I wrote this blog a year ago but I wanted to share it with RBRU today because its still fresh in my mind and eBooks and e-publishing are still finding their way. A few things have shifted this past year. We now know the Apple iPad was a hit. Kindles have risen as the dominant e-reader, eBooks sales are soaring but there are still plenty of unknowns on the horizon.
This is what I wrote in spring 2010:
This week was especially challenging to me as a writer. I have several WIPs going that are interconnected and demand I spend my limited brain cells juggling the action and the plot lines between them. If it works, it will be good. If it doesn’t I have three flops on my hands. The many self-edits and self-imposed revisions have planted more than a few doubts in my self-confidence. Some days I have to ask myself is the struggle to get e-published worth it?
The other day one of my dour friends sent me several articles from the New York Times stating that “best selling” authors on Kindle are actually having to give their books away for free to attract new readers, piracy is rampant and lots of other negative stuff. My friend titled the email “a depressing trend.”
Thanks “D” that’s just what I needed to hear this week.
Ten seconds later my best friend Teri sent me several emails about the new Apple Tablet multi-media, e-reader, which will be premiered today. She focused on how exciting it was and that it and future products like it will revolutionize reading and buying habits. She also sent several articles about e-publishing in general, which were incredibly positive. I felt as if she had sent me the antidote to the first dose of poison.
Then it occurred to me that this is the wild west of publishing and e-authors are genuine pioneers. A definitive business model for e-publishing, distribution and copyright protection has yet to emerge, but I’m certain it eventually will. The next several years will reshape the publishing industry for a generation and we get to be part of it. That’s an exciting thought.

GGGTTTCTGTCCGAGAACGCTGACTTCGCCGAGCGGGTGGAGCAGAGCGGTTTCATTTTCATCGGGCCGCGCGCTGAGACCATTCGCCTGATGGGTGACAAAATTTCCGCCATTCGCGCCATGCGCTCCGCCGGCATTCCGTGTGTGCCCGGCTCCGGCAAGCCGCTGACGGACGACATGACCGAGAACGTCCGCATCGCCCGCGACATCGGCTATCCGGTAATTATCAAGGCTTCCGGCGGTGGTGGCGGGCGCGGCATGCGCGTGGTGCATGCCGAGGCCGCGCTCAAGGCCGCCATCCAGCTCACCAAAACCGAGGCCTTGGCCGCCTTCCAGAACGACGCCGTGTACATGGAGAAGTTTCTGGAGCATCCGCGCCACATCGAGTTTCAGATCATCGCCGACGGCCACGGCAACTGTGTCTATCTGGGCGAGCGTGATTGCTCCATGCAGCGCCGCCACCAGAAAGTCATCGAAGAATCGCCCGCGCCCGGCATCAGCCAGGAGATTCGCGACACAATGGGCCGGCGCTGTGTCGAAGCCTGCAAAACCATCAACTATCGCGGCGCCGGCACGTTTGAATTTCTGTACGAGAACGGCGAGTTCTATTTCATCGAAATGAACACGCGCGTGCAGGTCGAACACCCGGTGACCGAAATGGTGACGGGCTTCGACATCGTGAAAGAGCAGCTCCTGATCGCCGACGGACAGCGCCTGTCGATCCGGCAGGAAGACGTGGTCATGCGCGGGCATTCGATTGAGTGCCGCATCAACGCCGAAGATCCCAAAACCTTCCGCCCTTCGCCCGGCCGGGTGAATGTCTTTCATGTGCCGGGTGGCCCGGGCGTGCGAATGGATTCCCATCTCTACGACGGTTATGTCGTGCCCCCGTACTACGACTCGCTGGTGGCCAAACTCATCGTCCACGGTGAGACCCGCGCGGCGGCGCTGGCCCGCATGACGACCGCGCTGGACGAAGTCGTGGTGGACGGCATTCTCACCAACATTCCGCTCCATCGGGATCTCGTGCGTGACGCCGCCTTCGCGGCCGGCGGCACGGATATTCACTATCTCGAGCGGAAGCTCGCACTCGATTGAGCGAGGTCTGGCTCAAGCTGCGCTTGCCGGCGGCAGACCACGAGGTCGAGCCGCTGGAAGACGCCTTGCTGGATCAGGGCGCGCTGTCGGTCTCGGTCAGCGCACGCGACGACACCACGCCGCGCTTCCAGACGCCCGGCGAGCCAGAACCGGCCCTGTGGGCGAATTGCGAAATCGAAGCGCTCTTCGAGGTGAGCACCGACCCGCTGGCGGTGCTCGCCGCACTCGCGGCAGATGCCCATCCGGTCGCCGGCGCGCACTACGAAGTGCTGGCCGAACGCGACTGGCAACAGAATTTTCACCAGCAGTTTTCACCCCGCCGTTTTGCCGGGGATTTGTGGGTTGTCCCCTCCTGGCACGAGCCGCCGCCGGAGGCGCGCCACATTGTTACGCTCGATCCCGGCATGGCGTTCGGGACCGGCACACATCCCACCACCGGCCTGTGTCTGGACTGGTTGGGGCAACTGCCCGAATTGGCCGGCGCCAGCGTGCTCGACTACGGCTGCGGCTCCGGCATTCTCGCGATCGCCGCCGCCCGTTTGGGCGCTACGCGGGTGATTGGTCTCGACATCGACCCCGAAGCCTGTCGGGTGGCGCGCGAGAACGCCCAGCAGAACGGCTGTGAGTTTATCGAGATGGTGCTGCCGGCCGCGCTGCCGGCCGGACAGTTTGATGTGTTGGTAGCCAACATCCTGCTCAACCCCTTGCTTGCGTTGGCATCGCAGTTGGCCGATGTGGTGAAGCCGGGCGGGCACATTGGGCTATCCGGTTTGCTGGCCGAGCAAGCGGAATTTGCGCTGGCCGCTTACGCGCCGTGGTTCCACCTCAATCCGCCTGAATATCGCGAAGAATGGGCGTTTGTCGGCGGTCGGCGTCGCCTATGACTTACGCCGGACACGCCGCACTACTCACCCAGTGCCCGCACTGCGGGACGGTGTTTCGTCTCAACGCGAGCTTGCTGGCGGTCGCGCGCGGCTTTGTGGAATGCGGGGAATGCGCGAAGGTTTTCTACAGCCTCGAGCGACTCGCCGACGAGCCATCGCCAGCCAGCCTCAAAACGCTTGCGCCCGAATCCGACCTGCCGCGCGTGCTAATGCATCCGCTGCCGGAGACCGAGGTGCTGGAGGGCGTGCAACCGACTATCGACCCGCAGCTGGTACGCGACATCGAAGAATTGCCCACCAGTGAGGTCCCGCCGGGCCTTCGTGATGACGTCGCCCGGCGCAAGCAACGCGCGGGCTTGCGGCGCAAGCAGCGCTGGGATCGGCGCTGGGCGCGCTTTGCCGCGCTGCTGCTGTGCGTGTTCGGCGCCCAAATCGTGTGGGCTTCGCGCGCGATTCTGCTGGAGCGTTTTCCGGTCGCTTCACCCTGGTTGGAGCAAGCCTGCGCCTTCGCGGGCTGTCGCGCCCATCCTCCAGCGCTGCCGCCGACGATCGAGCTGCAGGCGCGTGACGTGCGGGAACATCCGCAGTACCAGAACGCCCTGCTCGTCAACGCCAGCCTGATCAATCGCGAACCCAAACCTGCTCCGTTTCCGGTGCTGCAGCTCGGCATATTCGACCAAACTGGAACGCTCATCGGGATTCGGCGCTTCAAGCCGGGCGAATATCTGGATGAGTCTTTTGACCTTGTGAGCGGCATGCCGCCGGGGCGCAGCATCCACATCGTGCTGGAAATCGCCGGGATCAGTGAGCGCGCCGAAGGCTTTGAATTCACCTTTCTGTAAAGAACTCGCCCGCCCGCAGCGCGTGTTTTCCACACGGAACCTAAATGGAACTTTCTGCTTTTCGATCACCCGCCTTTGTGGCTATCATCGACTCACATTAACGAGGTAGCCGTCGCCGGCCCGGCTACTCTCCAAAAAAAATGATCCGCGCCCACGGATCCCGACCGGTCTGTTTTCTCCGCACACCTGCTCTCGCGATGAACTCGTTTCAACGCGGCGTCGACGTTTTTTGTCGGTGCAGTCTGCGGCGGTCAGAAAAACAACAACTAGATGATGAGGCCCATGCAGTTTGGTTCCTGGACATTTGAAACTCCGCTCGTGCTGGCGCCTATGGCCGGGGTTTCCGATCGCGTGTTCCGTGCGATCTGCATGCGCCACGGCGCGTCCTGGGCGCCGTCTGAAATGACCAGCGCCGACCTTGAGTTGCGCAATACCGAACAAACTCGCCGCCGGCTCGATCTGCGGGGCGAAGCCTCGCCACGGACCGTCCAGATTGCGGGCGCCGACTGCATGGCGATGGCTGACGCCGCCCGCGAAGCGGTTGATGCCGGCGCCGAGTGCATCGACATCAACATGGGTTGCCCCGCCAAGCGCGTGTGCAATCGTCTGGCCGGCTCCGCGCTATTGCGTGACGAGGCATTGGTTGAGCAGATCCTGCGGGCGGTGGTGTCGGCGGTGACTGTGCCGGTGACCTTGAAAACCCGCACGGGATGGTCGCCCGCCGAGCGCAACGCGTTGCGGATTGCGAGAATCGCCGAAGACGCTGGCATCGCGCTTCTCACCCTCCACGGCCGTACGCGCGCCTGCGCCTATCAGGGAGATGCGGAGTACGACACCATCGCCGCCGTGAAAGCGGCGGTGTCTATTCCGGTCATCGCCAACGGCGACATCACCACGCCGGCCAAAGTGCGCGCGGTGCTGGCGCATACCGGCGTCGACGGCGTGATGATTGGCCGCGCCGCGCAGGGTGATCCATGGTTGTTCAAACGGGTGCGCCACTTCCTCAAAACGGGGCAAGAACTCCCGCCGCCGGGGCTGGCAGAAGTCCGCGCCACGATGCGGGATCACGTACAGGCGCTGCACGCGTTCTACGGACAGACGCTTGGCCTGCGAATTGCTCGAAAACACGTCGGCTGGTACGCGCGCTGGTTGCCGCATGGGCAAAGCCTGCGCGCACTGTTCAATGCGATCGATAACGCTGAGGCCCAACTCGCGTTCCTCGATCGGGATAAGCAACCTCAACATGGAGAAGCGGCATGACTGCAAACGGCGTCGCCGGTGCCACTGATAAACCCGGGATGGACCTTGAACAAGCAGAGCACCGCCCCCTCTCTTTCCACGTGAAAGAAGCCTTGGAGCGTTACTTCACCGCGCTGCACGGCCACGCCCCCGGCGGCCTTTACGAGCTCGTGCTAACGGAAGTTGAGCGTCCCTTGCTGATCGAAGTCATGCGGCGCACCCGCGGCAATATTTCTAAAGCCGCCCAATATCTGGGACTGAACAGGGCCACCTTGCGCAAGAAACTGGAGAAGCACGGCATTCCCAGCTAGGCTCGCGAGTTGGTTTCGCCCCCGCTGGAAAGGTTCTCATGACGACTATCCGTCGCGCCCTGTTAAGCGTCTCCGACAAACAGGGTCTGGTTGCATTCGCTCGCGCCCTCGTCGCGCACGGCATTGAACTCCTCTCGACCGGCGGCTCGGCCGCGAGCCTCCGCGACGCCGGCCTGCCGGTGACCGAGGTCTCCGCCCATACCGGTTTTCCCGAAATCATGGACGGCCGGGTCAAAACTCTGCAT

Think of the first days of public publishing when kings, warlords or high priests ordered their names and deeds carved in megalithic monuments. It was big, labor intensive and required slaves or armies of devotees to get the job done—neither of which I have access to. Carved monoliths are definitely impressive but they’re not for everyone.
Next, cumbersome tablets were painstakingly carved in stone, clay or embossed on copper and stored in sacred places—more people are literate but it’s still tedious work.
Papyrus scrolls were more convenient than clay tablets but they’re incredibly fragile, yet the very fragileness of the material seems to encourage a burst of creativity. For the first time common craftspeople start creating poetry, love letters, illustrated text, ribald jokes and even pornography. For the first time practical and trivial human thoughts and desires are committed to writing and shared purely for entertainment.
When the Gutenberg press came along publishing became available to the masses. Pamphlets were all the rage and those humble, painstakingly handset publications eventually evolved into the first printed masterpiece the King James Bible, quickly followed by state propaganda and newspapers all of which literally changed the world. Over night everyone wanted to be a politician and now had the tools to do it.
Today the sheer volume of information, the weight of paper and the storage space it requires has brought us to the cusp of the next revolution. New publishing methods have always heralded the arrival of new content to publish.
Today we write with light. We take up no physical space. Digital publishing looks incredibly fragile and finite when compared to a carved block of stone, yet it is infinitely more powerful and travels at the speed of thought. An author can now share their most personal thoughts and fantasies with the world within seconds. Our ancestors would see this as undreamed of freedom and it’s worth facing a few bumps in the road as e-publishing figures itself out.
I think I’ll stick around for a while and hash out my issues with e-publishing.
Of special note: Johannes Gutenberg first business failure was a “mirror to catch the light of Holy relics” When that venture didn’t pan out he was forced to pay back investors with another invention he was working on—the movable type press. In light of the digital age I’m not so sure his first idea was a failure…
Where do you think the epublishing revolution is headed? What would you like to see happen next?
XXOO Katalina Leon